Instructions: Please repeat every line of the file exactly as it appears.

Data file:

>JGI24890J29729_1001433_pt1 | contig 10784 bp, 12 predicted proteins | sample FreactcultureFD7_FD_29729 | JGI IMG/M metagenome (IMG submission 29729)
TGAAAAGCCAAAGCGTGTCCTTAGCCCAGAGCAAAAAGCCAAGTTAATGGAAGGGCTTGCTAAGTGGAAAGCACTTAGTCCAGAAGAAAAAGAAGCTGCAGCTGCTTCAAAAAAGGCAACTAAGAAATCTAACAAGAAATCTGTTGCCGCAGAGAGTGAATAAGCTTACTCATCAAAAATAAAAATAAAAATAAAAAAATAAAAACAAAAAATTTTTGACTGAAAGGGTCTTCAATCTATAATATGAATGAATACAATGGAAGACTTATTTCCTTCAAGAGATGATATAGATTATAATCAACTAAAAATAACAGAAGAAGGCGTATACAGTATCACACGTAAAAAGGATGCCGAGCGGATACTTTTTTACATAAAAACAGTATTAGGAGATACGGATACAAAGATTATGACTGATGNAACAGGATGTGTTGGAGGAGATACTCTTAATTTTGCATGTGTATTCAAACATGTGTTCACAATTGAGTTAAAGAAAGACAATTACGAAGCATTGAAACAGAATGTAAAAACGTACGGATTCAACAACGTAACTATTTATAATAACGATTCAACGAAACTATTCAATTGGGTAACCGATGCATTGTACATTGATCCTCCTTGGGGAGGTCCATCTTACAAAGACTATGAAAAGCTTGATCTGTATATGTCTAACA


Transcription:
>JGI24890J29729_1001433_pt1 | contig 10784 bp, 12 predicted proteins | sample FreactcultureFD7_FD_29729 | JGI IMG/M metagenome (IMG submission 29729)
TGAAAAGCCAAAGCGTGTCCTTAGCCCAGAGCAAAAAGCCAAGTTAATGGAAGGGCTTGCTAAGTGGAAAGCACTTAGTCCAGAAGAAAAAGAAGCTGCAGCTGCTTCAAAAAAGGCAACTAAGAAATCTAACAAGAAATCTGTTGCCGCAGAGAGTGAATAAGCTTACTCATCAAAAATAAAAATAAAAATAAAAAAATAAAAACAAAAAATTTTTGACTGAAAGGGTCTTCAATCTATAATATGAATGAATACAATGGAAGACTTATTTCCTTCAAGAGATGATATAGATTATAATCAACTAAAAATAACAGAAGAAGGCGTATACAGTATCACACGTAAAAAGGATGCCGAGCGGATACTTTTTTACATAAAAACAGTATTAGGAGATACGGATACAAAGATTATGACTGATGNAACAGGATGTGTTGGAGGAGATACTCTTAATTTTGCATGTGTATTCAAACATGTGTTCACAATTGAGTTAAAGAAAGACAATTACGAAGCATTGAAACAGAATGTAAAAACGTACGGATTCAACAACGTAACTATTTATAATAACGATTCAACGAAACTATTCAATTGGGTAACCGATGCATTGTACATTGATCCTCCTTGGGGAGGTCCATCTTACAAAGACTATGAAAAGCTTGATCTGTATATGTCTAACA